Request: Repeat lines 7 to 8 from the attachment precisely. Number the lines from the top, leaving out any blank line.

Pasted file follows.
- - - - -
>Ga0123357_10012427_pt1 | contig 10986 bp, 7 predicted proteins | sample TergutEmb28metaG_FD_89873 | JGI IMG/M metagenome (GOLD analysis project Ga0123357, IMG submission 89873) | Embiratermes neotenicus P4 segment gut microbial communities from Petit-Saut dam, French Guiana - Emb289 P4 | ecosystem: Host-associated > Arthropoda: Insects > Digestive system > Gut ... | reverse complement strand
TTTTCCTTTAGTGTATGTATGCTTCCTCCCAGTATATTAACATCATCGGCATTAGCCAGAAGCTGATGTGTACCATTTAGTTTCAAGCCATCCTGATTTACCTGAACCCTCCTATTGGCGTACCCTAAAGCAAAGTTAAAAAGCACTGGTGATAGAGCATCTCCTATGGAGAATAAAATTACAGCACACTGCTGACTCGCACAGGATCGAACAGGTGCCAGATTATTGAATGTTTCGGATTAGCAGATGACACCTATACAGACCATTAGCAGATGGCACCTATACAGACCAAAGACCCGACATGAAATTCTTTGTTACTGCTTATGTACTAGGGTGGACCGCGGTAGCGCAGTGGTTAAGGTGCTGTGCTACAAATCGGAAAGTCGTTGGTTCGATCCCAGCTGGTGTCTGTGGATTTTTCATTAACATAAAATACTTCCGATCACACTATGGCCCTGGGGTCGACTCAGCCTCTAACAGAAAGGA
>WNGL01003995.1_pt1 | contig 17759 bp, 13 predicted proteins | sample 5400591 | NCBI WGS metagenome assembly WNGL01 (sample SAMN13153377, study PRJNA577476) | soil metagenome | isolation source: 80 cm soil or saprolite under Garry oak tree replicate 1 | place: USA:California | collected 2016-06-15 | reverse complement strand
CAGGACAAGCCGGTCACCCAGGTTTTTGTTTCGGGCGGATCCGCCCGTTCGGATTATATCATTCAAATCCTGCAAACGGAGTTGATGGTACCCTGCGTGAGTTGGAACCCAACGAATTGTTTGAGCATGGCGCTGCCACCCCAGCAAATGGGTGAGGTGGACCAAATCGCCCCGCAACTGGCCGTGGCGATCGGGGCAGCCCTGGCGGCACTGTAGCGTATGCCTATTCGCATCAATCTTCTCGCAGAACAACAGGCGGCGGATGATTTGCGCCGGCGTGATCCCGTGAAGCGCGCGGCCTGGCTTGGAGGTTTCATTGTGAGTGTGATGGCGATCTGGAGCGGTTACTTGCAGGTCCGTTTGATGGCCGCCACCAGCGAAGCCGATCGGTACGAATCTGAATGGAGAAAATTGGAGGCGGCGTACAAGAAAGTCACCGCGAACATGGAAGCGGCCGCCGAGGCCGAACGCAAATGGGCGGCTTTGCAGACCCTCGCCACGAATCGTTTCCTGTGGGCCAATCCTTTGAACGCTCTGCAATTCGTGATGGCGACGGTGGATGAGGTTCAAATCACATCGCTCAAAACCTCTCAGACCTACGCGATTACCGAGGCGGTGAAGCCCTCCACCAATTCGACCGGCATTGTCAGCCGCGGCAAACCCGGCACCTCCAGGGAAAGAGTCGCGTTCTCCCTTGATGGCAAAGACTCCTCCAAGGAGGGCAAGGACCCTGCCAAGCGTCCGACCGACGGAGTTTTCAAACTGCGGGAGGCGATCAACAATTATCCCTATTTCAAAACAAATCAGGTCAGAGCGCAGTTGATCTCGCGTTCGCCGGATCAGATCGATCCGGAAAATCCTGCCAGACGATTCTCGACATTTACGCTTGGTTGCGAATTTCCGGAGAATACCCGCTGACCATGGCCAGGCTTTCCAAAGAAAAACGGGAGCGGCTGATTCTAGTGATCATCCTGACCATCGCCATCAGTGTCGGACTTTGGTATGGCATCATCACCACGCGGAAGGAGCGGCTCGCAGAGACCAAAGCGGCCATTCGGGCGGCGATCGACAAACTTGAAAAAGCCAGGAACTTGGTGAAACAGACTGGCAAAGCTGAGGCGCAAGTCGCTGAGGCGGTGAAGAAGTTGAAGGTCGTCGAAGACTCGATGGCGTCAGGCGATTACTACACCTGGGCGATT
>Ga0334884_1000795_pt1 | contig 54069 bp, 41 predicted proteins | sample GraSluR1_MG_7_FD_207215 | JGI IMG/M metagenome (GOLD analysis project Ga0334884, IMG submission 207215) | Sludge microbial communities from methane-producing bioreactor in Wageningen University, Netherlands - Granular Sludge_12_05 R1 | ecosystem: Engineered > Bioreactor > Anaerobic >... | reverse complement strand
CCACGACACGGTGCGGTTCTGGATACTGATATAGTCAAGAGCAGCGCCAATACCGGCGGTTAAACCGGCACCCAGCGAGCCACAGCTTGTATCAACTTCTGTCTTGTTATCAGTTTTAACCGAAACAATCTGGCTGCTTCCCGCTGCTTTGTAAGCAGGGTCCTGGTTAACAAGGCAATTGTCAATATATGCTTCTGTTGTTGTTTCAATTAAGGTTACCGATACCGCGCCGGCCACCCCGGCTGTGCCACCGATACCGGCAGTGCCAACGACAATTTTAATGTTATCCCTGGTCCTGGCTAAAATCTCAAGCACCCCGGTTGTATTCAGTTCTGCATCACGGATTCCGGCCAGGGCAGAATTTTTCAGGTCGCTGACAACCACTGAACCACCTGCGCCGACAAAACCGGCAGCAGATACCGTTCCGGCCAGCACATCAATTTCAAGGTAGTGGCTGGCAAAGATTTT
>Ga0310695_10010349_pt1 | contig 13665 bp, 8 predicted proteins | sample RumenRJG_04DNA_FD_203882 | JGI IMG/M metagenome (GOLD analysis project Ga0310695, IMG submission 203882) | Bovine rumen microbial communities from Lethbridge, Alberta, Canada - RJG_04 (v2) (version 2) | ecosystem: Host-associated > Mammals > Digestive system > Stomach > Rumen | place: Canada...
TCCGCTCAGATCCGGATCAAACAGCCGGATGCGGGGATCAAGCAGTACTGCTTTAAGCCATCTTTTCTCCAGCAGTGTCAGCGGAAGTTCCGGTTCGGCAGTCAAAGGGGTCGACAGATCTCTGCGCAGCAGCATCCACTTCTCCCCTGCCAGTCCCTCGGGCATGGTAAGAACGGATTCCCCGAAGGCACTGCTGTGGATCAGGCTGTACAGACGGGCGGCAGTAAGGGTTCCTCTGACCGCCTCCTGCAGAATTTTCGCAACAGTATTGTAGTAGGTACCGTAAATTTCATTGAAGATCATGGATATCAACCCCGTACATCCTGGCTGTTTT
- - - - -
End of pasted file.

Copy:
>Ga0310695_10010349_pt1 | contig 13665 bp, 8 predicted proteins | sample RumenRJG_04DNA_FD_203882 | JGI IMG/M metagenome (GOLD analysis project Ga0310695, IMG submission 203882) | Bovine rumen microbial communities from Lethbridge, Alberta, Canada - RJG_04 (v2) (version 2) | ecosystem: Host-associated > Mammals > Digestive system > Stomach > Rumen | place: Canada...
TCCGCTCAGATCCGGATCAAACAGCCGGATGCGGGGATCAAGCAGTACTGCTTTAAGCCATCTTTTCTCCAGCAGTGTCAGCGGAAGTTCCGGTTCGGCAGTCAAAGGGGTCGACAGATCTCTGCGCAGCAGCATCCACTTCTCCCCTGCCAGTCCCTCGGGCATGGTAAGAACGGATTCCCCGAAGGCACTGCTGTGGATCAGGCTGTACAGACGGGCGGCAGTAAGGGTTCCTCTGACCGCCTCCTGCAGAATTTTCGCAACAGTATTGTAGTAGGTACCGTAAATTTCATTGAAGATCATGGATATCAACCCCGTACATCCTGGCTGTTTT